simon bolivar buckner, jr

Simon Bolivar Buckner, Jr.


General Simon Bolivar Buckner, Jr. (July 18, 1886June 18, 1945) was an American general during World War II. He served in the Pacific Theater of Operations and commanded the defenses of Alaska early in the war. After that assignment, he was promoted to command Tenth Army, which conducted the amphibious assault (Operation Iceberg) on the Japanese island of Okinawa. He was killed during the closing days of the Battle of Okinawa by enemy artillery fire. Buckner remains the highest-ranking American to have been killed by enemy fire during the Second World War, and the highest military officer lost during WWII, along with Lt. Gen. Lesley J. McNair, who was killed by friendly fire in France on July 25, 1944. Buckner was posthumously promoted to general on July 19, 1954 by a Special Act of Congress (Public Law 83-508).

Early career

His father was Confederate General Simon Bolivar Buckner, Sr., who surrendered to Ulysses S. Grant at Fort Donelson.

Buckner was raised in the rural hills of western Kentucky near Munfordville, and attended Virginia Military Institute. He later won an appointment to West Point (class of 1908) from President Theodore Roosevelt. He served two tours of duty in the Philippines. During World War I, he served as a brevet major, drilling discipline into budding aviators.

Interwar period

Between the wars, Buckner returned to West Point as an instructor (1919–1923) and again as instructor and Commandant of Cadets (1932–1936). Though recognized as tough and fair, his insistence on developing cadets past conventional limits caused one parent to quip, "Buckner forgets that cadets are born, not quarried. He was also an instructor at the General Service Schools at Fort Leavenworth, Kansas, and was executive officer at the Army War College in Washington, D.C.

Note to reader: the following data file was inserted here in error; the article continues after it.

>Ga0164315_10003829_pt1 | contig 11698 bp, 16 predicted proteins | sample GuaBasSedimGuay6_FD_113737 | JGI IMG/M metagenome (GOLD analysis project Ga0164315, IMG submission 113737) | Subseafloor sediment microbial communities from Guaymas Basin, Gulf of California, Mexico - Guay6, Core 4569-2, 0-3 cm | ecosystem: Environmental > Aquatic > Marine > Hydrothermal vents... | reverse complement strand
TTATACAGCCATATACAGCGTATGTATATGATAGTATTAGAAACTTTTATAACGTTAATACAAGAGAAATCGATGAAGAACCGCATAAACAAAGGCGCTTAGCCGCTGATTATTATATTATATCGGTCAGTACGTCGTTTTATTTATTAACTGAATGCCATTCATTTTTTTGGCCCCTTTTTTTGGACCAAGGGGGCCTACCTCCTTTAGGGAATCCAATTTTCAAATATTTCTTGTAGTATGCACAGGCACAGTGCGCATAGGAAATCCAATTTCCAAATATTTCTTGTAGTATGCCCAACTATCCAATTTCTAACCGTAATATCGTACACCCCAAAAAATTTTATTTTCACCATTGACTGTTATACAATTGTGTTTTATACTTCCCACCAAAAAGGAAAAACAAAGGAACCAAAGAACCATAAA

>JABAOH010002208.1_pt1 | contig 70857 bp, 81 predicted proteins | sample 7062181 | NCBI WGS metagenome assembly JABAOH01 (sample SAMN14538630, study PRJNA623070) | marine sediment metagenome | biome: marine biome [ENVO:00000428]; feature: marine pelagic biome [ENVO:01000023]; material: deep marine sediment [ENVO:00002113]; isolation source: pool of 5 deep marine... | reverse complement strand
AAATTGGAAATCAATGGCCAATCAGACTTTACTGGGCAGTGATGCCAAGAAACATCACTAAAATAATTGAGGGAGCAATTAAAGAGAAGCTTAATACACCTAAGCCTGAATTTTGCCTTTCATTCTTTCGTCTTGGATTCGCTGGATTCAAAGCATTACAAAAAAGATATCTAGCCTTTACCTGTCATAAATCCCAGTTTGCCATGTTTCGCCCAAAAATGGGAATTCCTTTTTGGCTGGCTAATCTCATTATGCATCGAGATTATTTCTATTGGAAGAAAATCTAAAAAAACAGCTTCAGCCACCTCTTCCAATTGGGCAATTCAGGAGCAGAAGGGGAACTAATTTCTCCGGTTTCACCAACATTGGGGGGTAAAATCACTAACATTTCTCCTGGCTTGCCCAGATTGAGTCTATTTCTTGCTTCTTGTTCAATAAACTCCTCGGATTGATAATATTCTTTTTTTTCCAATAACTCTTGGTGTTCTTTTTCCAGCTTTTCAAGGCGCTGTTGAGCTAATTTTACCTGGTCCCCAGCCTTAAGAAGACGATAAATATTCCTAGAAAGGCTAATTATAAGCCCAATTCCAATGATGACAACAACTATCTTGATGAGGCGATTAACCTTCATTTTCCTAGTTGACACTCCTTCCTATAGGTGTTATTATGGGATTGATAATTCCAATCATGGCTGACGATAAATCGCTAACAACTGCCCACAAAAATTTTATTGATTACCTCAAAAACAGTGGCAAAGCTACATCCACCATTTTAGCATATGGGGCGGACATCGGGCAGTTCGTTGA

Prior to Pearl Harbor, Buckner was promoted to Brigadier General and assigned to fortify and protect Alaska as commander of the Army's Alaska Defense Command. Though comparatively quiet, there was some action with the attack on Dutch Harbor on the island of Unalaska, Japanese seizure of the islands Kiska and Attu (June 1942), Battle of Attu (Operation Landcrab, May 1943), and "invasion" of Kiska (August, 1943) (see Aleutian Islands campaign).

Battle of Okinawa

In July, 1944, Buckner was sent to Hawaii to organize the Tenth Army, and prepare for the Battle of Taiwan, later to be changed to the Battle of Okinawa, the largest sea-land-air battle in history, which also turned out to be slow and bloody. On June 18, 1945, Buckner was standing between two boulders watching the first combat operations of the 8th Marine Regiment when he was hit by six Japanese 47mm shells and killed instantly. He was succeeded in command by General Roy Geiger. Total American deaths for the battle were 12,500.

Buckner is interred in the family plot at Frankfort Cemetery in Frankfort, Kentucky.


Named in honor of Buckner:

  • Fort Buckner, an Army sub-post of the Marine Corps' Camp Foster on Okinawa. The post is home to the 58th Signal Battalion and includes a small memorial to its namesake.
  • West Point's Camp Buckner, where yearlings (incoming sophomores) go through Cadet Field Training (CFT).
  • Buckner Gymnasium at Fort Richardson in Anchorage, Alaska, a post which the general established during the war.



  • Sledge, Eugene B. (1990). With the Old Breed: At Peleliu and Okinawa. Oxford University Press. ISBN 0-19506-714-2.
  • "Buck's Battle". Time Magazine. Retrieved on 2008-08-31.

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